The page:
The ones who did manage to get on a boat, had to endure hours and hours of tossing. Summer had turned into autumn and the first autumn storms made their presence and could turn the trip into a 3-4-day voyage. The boats were generally made for coastal fishing and were not meant for considerably longer journeys with too big a crowd aboard.
One also had to take into account that until the last moment it was “officially” only permitted to evacuate to Germany from the approaching Soviet forces and those fleeing to Sweden had to take a risk that they could be arrested by German navy officers when captured. It is not known how many perished during their flight. The evacuation officially organised by German authorities was not much safer – Soviet planes scuttled the hospital ship Moero in the morning of 22 September (although estimates about the number of people aboard are ambiguous, the Moero catastrophe made it to the list of the ten worst shipwrecks) and on October 6 a torpedo was sent out to scuttle the Nordstern.
The total estimated number of those who perished might be as high as 6–9% of the total number of refugees, although according to some estimations it was considerably less, as the information concerning the refugees is scarce.
“They longed the feel of solid ground under their feet; imagine that one could long for it so much! A tiny island was all they wanted... but maybe also to find shelter, maybe also to meet people, maybe even so unnaturally kind people that they would greet them, holding hot chocolate and warm pancakes in their hands,” wrote Astrid Lindgren in her book Seacrow Island, when describing the children’s experiences in a little boat on the sea captured by fog. The illustrator of Astrid Lindgren’s books, Ilon Wikland, was one of those who escaped to Sweden in a fishing boat and it may be suspected that the description above has been derived from Ilon Wikland’s experience.
A warm welcome, a set table and the relief of being safe were the little things that brought comfort and happiness to the refugees in their new place of residence. Turning to politics – the refugees did not know that during the Tehran Conference in 1943 the allies had acknowledged the borders of the Soviet Union as of 1941. Although Estonia’s occupation was not acknowledgedde jure, it nevertheless meant that Estonia was back under the power of the Soviet regime. Hence the initial hope for a quick return turned out to be false.
Even worse – the Soviet authorities started working actively in order to reclaim the Estonians located in Finland, Sweden, Germany and elsewhere from their countries of residence. On 25 September 1944 the Estonians who had escaped to Finland had to leave for Sweden as the Soviet Union demanded the extradition of all of its citizens from Finland based on the armistice agreement entered into between the two countries. From 1945 to 1946 Sweden extradited, alongside a couple of thousand Germans, 150 German soldiers coming to Sweden from the Baltic States wearing German uniforms, to the Soviet Union and the Swedish communist party called for the deportation of all civilian refugees from Sweden. This gave birth to the second wave of escaping or the so-called era of Viking ships. Those who had fled once now attempted to escape as far as humanly possible from the hands of the Soviet authority. Although most stayed in Sweden, about 6,500 people escaped from Sweden in the end of the 1940s, mostly to North America. And if there was no better solution, there was no other way than to cross the Atlantic Ocean on a sailing yacht.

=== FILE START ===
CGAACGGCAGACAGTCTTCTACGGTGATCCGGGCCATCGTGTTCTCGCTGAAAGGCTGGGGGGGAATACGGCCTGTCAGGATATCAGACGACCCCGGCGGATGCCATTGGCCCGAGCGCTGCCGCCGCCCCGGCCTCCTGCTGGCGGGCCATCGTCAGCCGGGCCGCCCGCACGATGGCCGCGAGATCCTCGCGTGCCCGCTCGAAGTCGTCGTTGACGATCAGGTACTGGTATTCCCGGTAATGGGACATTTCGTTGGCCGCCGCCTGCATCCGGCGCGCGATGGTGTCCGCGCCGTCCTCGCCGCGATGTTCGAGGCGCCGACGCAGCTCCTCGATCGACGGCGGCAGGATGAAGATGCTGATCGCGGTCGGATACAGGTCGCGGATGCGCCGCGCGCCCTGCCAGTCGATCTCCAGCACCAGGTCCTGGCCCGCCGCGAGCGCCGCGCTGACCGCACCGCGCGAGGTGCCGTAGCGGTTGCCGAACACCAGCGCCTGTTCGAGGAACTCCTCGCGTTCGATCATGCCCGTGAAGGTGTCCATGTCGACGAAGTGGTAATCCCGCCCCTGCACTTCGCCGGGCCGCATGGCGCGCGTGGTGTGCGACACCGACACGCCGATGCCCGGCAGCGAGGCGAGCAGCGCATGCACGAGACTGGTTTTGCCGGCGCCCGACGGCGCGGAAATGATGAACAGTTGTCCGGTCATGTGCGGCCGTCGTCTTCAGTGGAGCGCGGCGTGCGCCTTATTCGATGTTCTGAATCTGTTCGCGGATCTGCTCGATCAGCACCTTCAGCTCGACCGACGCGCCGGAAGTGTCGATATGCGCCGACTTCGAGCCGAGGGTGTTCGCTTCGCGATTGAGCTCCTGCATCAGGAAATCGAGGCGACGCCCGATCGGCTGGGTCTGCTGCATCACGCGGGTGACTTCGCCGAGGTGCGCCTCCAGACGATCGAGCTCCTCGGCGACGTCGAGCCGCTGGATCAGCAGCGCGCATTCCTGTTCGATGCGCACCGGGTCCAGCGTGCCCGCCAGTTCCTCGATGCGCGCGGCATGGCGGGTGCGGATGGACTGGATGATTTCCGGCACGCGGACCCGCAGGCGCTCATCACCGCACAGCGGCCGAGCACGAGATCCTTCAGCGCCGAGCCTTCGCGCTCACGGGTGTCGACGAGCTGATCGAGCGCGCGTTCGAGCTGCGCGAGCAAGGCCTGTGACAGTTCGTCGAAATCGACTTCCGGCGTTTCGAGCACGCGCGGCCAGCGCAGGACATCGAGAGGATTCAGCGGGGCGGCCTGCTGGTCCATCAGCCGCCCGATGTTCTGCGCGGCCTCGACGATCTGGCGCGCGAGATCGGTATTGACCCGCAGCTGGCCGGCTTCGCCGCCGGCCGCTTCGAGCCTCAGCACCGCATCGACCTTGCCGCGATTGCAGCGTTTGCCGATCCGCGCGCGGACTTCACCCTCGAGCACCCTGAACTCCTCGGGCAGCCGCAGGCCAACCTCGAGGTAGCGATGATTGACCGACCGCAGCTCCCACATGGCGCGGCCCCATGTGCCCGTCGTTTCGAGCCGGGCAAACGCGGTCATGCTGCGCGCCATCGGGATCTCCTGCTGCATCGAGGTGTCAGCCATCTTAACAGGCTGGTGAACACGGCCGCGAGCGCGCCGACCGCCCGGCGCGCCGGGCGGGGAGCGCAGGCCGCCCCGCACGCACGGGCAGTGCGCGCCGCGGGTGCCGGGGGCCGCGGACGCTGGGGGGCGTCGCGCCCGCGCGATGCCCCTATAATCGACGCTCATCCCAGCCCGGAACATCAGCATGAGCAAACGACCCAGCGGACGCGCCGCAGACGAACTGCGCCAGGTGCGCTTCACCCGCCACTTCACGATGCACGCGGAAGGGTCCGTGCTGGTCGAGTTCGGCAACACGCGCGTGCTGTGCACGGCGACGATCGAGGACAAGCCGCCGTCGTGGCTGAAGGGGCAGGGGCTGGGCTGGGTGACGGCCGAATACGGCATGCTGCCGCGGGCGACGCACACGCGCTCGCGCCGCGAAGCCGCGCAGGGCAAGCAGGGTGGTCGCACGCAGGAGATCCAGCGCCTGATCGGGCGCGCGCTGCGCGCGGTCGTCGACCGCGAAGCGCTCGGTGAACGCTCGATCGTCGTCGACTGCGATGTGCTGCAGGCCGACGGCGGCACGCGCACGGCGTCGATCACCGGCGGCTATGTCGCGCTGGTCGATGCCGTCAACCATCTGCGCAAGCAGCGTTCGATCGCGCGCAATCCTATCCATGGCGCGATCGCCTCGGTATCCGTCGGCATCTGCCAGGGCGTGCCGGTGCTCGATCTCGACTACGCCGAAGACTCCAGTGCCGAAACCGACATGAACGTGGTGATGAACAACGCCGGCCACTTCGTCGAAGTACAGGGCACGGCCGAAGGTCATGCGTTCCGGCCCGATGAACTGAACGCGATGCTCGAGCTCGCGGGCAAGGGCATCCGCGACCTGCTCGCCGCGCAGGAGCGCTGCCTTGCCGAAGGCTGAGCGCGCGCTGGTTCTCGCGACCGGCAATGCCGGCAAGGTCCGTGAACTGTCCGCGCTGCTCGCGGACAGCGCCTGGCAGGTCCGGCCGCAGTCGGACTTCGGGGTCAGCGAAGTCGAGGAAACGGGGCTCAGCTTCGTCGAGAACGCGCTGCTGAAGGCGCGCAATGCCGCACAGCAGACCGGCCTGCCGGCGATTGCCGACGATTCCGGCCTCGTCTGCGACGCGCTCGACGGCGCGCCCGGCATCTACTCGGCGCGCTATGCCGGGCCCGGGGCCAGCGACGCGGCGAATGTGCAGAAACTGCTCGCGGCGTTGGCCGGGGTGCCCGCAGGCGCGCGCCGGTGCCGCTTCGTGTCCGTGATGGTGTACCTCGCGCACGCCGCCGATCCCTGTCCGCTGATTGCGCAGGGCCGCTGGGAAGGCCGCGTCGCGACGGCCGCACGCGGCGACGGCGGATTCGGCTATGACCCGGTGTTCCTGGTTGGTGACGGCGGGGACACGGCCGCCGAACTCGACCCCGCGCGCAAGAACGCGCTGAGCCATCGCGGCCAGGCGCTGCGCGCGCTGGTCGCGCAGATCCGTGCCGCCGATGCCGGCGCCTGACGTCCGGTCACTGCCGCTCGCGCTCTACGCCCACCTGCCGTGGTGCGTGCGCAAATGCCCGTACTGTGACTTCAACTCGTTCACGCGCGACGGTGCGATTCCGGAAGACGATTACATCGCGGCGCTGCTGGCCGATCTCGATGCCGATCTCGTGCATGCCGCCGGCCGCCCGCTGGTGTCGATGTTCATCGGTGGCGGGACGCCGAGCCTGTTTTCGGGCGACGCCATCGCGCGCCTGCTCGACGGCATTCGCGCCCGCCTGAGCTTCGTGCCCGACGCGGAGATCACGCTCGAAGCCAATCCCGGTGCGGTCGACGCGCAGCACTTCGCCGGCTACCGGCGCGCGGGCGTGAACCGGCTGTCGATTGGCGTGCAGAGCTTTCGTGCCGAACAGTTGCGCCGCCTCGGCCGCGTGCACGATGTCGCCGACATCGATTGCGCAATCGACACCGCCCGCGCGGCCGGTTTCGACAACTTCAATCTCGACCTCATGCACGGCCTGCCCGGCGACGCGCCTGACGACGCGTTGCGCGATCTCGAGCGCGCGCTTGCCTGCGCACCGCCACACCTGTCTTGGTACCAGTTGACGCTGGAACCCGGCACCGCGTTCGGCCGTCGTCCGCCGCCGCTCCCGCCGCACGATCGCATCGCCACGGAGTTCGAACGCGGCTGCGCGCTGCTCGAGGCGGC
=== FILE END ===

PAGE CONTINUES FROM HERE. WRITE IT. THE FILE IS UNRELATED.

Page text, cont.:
The circumstances of the refugees who reached Germany were not much better either – they were also threatened by the risk of involuntary repatriation and the western allies had no clear opinion or understanding of what to do with the people from Estonia, Latvia and Lithuania and which attitude to adopt. This is how the historically quite unique DP camps – camps for displaced persons – came into being; these were camps meant for the people who had fled Eastern European countries to escape war or communist power. The biggest camps for Estonians were located in Geislingen, Augsburg and Lübeck and at the peaks the number of refugees at each of these reached several thousand. DP camps were closed down at the beginning of the 1950s when the refugees resettled in other countries or started integrating into the society of their state of residence.
An interesting fact: a separate unit – Estonian Guard Company 4221 – was formed under the US Military that consisted mainly of the refugees who reached the DP camps in Germany. Its duties included guarding the persons accused of war crimes during the Nuremberg war tribunal. Ironically 92% of the members of the Guard Company were former members of the Estonian Legion or assistant air force officials.
As a result of these flights considerable Estonian communities emerged in many countries (Sweden, Canada, the US, Australia, etc.) and these communities worked actively to promote the preservation of loyalty to Estonia outside Estonia and doing the “Estonian thing” in general. A tradition of ESTO days emerged in 1972. ESTO days were events organised every four years in which the participants reminded the whole world that Estonia had been illegally occupied with the help of peaceful demonstrations and cultural events. The exile ended with the restoration of Estonia’s independence after which many of the exiles and their descendants returned to Estonia, but most still stayed on in their new homelands.Shetland bus 1941-1945